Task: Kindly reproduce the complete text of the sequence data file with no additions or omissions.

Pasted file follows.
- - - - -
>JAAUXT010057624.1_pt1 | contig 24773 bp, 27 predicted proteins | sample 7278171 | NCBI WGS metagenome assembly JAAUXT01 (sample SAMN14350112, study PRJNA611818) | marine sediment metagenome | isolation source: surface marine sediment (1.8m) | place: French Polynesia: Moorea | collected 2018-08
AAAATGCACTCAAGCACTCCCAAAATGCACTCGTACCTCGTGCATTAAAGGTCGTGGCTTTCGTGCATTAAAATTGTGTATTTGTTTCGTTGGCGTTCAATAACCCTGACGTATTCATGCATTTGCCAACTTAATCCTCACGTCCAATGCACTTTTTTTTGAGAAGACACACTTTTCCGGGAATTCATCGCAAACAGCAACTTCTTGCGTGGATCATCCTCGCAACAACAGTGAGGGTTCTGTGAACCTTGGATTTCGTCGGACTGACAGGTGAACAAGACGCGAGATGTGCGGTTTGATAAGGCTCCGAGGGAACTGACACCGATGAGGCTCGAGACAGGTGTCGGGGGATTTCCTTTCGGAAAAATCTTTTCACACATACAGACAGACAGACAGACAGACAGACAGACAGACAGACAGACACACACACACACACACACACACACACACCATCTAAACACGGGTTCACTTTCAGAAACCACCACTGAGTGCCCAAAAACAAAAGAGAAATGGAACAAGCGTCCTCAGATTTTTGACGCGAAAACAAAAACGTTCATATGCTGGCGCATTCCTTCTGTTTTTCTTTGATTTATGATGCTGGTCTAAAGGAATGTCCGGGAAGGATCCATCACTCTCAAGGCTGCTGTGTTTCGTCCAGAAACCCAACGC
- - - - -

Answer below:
>JAAUXT010057624.1_pt1 | contig 24773 bp, 27 predicted proteins | sample 7278171 | NCBI WGS metagenome assembly JAAUXT01 (sample SAMN14350112, study PRJNA611818) | marine sediment metagenome | isolation source: surface marine sediment (1.8m) | place: French Polynesia: Moorea | collected 2018-08
AAAATGCACTCAAGCACTCCCAAAATGCACTCGTACCTCGTGCATTAAAGGTCGTGGCTTTCGTGCATTAAAATTGTGTATTTGTTTCGTTGGCGTTCAATAACCCTGACGTATTCATGCATTTGCCAACTTAATCCTCACGTCCAATGCACTTTTTTTTGAGAAGACACACTTTTCCGGGAATTCATCGCAAACAGCAACTTCTTGCGTGGATCATCCTCGCAACAACAGTGAGGGTTCTGTGAACCTTGGATTTCGTCGGACTGACAGGTGAACAAGACGCGAGATGTGCGGTTTGATAAGGCTCCGAGGGAACTGACACCGATGAGGCTCGAGACAGGTGTCGGGGGATTTCCTTTCGGAAAAATCTTTTCACACATACAGACAGACAGACAGACAGACAGACAGACAGACAGACAGACACACACACACACACACACACACACACACCATCTAAACACGGGTTCACTTTCAGAAACCACCACTGAGTGCCCAAAAACAAAAGAGAAATGGAACAAGCGTCCTCAGATTTTTGACGCGAAAACAAAAACGTTCATATGCTGGCGCATTCCTTCTGTTTTTCTTTGATTTATGATGCTGGTCTAAAGGAATGTCCGGGAAGGATCCATCACTCTCAAGGCTGCTGTGTTTCGTCCAGAAACCCAACGC